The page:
The New Hampshire Senate
Republican Majority Office
Concord, NH – Senate Majority Leader Jeb Bradley responded today to Governor Hassan’s claim that reductions in business taxes implemented in the current budget are “having a negative impact on the State Budget”, by asking the Governor if she wants to tax the Internet. The Legislature eliminated the Communications Services Tax on Internet Access. Bradley asked if Governor Hassan would repeal that bipartisan tax reform so that the Communications Services Tax would apply again to Internet Access.
“Like all of the recent reforms to New Hampshire’s business tax code, exempting Internet access from the Communications Services Tax passed with overwhelming bipartisan support, and it was included in the budget which Governor Hassan praised last year,” Bradley said. “If Governor Hassan really thinks that these tax reforms are causing problems, she has a duty to tell us specifically which ones she wants to repeal.”
Congress imposed a moratorium on Internet access taxes in 1998. Several years ago, the New Hampshire Department of Revenue Administration began applying the 1990 Communications Services Tax to Internet access without Legislative approval. Bipartisan majorities in the House and Senate stepped in to correct this bureaucratic overreach with HB 1418, by clarifying that Internet access was not taxable. In 2012, HB 1418 passed the Senate 23-0 and the House 244-46.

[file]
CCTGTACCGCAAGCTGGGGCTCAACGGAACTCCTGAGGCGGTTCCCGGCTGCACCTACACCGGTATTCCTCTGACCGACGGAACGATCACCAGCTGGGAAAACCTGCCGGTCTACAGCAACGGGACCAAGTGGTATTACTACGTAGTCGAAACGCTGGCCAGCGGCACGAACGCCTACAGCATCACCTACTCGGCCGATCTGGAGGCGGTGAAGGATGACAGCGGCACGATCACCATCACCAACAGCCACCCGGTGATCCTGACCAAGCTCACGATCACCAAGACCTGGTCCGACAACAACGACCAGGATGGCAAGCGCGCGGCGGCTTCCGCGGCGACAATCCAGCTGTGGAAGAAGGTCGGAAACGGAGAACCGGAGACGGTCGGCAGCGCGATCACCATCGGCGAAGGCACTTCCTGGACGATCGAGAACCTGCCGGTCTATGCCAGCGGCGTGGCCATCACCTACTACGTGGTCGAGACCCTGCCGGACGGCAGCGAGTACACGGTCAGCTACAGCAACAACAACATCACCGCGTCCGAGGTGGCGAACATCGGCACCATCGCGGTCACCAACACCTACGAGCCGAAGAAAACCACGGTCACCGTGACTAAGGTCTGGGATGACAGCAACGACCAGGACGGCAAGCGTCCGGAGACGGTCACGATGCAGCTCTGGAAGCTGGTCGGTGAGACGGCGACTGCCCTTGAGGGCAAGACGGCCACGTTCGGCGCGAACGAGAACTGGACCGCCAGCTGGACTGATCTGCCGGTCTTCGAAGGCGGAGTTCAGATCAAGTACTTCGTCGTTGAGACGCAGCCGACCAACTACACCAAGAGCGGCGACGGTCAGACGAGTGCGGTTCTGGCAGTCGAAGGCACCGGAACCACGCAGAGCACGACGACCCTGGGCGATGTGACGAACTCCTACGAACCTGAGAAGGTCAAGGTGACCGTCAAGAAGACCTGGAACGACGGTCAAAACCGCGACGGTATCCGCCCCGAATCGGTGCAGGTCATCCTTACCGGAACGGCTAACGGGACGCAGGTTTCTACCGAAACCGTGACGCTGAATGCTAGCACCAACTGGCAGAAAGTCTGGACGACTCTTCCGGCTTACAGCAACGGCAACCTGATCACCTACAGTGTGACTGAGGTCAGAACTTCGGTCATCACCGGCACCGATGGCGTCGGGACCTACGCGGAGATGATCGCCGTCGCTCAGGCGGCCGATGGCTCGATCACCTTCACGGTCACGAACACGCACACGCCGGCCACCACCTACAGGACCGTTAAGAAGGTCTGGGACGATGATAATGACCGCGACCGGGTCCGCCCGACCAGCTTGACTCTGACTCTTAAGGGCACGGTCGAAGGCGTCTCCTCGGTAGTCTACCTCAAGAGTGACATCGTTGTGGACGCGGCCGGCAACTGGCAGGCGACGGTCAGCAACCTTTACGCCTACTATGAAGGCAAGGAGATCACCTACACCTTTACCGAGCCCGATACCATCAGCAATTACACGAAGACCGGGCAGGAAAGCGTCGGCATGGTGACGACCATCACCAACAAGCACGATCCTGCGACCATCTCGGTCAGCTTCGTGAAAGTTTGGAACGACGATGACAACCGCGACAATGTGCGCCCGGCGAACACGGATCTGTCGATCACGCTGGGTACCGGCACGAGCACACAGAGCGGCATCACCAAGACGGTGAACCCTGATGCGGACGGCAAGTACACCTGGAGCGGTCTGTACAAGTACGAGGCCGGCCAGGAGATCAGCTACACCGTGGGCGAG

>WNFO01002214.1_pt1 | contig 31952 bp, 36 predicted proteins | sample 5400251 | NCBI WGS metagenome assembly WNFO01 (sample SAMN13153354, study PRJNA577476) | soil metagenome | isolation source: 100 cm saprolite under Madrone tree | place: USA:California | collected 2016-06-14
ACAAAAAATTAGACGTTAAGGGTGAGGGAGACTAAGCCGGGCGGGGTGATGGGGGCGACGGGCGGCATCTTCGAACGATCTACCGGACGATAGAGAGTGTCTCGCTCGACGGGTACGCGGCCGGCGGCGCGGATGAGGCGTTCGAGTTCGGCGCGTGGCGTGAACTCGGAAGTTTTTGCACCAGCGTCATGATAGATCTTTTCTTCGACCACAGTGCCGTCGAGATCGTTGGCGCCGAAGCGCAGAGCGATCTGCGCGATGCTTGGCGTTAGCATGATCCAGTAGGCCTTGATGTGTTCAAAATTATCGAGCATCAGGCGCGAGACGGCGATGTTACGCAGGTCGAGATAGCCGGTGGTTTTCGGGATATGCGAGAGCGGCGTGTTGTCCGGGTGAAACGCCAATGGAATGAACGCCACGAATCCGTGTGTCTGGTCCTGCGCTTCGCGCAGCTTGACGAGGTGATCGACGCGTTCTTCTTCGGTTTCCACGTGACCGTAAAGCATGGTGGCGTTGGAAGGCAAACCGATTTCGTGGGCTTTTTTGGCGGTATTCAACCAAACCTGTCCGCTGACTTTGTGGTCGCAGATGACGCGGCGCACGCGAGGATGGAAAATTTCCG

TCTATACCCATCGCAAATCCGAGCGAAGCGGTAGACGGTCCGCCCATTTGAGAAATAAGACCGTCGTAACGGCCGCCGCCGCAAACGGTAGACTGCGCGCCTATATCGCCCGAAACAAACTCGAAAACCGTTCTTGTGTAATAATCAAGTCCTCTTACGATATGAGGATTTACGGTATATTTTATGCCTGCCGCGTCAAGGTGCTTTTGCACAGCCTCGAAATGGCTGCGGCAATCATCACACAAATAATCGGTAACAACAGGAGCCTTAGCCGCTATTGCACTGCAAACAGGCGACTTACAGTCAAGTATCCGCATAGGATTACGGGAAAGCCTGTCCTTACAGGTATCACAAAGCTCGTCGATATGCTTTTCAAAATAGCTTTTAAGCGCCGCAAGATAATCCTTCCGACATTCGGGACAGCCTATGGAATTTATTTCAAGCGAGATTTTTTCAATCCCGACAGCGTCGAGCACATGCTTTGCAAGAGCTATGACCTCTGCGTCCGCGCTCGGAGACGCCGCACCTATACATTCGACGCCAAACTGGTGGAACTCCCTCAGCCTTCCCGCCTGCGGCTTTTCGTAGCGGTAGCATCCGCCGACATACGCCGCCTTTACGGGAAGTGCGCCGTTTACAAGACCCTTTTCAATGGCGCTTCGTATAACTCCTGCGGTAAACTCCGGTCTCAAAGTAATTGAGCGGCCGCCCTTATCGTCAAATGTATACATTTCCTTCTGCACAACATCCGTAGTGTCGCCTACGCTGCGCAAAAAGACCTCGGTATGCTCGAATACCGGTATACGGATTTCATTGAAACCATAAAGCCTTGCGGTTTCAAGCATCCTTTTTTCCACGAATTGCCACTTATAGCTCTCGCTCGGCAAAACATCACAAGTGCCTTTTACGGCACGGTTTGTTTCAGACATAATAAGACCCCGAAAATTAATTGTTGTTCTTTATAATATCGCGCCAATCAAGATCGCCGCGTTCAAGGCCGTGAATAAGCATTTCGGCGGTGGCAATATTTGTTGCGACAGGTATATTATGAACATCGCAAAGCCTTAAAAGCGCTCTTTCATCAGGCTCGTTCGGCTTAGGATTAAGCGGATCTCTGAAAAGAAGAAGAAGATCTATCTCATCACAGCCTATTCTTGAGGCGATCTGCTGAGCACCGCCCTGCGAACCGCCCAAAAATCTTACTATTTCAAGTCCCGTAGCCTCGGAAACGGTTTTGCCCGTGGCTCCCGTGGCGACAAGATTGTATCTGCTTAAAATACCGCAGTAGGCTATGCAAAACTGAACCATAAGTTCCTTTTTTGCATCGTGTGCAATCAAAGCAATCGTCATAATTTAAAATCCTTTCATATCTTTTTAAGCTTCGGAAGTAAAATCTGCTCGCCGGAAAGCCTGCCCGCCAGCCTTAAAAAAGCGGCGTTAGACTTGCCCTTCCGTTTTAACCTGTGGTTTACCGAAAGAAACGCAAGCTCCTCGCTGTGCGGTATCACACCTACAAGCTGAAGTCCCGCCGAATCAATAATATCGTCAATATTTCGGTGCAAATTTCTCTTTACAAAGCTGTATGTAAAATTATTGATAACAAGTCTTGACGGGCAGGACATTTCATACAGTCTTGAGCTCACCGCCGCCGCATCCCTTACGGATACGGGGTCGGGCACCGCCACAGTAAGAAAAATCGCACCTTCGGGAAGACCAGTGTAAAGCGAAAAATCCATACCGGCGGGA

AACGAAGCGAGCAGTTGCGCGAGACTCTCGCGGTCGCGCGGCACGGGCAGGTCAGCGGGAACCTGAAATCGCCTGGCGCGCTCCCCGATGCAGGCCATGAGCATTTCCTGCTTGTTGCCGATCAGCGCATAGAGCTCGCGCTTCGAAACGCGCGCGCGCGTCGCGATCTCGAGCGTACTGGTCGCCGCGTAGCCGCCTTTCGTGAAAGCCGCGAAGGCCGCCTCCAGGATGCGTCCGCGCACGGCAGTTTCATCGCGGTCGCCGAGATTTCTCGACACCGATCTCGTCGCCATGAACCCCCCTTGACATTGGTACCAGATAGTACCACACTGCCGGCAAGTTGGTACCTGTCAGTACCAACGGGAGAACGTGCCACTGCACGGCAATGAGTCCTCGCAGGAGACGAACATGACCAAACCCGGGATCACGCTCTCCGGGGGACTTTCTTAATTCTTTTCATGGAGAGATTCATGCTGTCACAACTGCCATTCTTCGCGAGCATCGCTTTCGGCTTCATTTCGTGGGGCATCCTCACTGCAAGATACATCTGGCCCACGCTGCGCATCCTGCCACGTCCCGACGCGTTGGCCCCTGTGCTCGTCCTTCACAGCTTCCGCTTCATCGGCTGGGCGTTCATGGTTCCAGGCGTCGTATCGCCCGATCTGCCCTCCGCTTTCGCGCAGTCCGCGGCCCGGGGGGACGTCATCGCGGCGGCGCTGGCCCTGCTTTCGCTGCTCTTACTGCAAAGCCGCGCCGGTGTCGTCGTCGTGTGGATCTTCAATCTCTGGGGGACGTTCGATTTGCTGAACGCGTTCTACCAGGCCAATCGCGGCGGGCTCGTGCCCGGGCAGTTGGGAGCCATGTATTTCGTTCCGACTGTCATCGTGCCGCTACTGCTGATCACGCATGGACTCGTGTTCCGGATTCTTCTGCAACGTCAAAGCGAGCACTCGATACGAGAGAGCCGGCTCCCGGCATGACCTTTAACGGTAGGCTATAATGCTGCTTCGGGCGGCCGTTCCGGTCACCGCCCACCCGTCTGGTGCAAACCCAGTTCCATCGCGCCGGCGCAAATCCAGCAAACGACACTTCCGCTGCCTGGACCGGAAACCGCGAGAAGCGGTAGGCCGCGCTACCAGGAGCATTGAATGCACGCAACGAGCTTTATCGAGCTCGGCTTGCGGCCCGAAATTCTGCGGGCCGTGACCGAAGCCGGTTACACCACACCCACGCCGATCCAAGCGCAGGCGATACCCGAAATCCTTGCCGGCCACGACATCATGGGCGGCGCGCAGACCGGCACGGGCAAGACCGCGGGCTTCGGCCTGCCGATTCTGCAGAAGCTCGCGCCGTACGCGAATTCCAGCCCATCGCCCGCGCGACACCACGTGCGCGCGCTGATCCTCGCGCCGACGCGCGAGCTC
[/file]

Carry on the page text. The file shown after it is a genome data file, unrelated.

“These tax reforms such as blocking an Internet Access Tax were passed with bipartisan support to spur job creation. New Hampshire has performed poorly in economic growth compared to other states which is why the Legislature led on this issue. Does NH really want to reverse those job growth initiatives when our economy is growing by less than 1% annually?” Bradley concluded.
Rather than blaming job growth measures for potential funding budget shortfalls, Governor Hassan would be better served by providing an update on each departments spending levels for the fiscal year that concluded in July as well as projections on how large the budget deficit in the current fiscal year is likely to be. If indeed there is a $100 deficit looming as some predict, the sooner that information is provided to the Legislature and the public, will make addressing the deficit less painful.